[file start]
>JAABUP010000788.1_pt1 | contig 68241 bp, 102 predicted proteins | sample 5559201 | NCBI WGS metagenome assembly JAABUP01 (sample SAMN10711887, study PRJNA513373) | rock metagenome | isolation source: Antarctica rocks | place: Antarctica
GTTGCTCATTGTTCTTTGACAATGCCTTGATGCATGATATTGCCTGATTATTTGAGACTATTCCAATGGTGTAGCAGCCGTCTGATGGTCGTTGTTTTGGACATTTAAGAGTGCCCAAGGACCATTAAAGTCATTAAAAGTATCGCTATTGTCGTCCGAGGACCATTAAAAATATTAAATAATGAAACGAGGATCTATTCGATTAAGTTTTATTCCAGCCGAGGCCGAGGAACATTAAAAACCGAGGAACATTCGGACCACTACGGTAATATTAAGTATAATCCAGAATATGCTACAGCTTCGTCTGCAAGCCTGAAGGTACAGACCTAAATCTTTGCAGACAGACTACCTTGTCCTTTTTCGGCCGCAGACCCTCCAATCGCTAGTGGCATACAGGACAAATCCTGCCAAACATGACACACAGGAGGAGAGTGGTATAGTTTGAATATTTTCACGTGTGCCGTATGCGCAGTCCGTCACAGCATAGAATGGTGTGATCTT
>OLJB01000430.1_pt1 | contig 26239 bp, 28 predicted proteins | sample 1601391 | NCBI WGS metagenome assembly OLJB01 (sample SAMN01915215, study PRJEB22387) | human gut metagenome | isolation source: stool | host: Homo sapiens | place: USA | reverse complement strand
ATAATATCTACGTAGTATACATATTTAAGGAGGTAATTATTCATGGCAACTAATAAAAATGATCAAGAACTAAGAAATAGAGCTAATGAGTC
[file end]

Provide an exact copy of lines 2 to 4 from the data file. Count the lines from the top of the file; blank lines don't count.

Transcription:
GTTGCTCATTGTTCTTTGACAATGCCTTGATGCATGATATTGCCTGATTATTTGAGACTATTCCAATGGTGTAGCAGCCGTCTGATGGTCGTTGTTTTGGACATTTAAGAGTGCCCAAGGACCATTAAAGTCATTAAAAGTATCGCTATTGTCGTCCGAGGACCATTAAAAATATTAAATAATGAAACGAGGATCTATTCGATTAAGTTTTATTCCAGCCGAGGCCGAGGAACATTAAAAACCGAGGAACATTCGGACCACTACGGTAATATTAAGTATAATCCAGAATATGCTACAGCTTCGTCTGCAAGCCTGAAGGTACAGACCTAAATCTTTGCAGACAGACTACCTTGTCCTTTTTCGGCCGCAGACCCTCCAATCGCTAGTGGCATACAGGACAAATCCTGCCAAACATGACACACAGGAGGAGAGTGGTATAGTTTGAATATTTTCACGTGTGCCGTATGCGCAGTCCGTCACAGCATAGAATGGTGTGATCTT
>OLJB01000430.1_pt1 | contig 26239 bp, 28 predicted proteins | sample 1601391 | NCBI WGS metagenome assembly OLJB01 (sample SAMN01915215, study PRJEB22387) | human gut metagenome | isolation source: stool | host: Homo sapiens | place: USA | reverse complement strand
ATAATATCTACGTAGTATACATATTTAAGGAGGTAATTATTCATGGCAACTAATAAAAATGATCAAGAACTAAGAAATAGAGCTAATGAGTC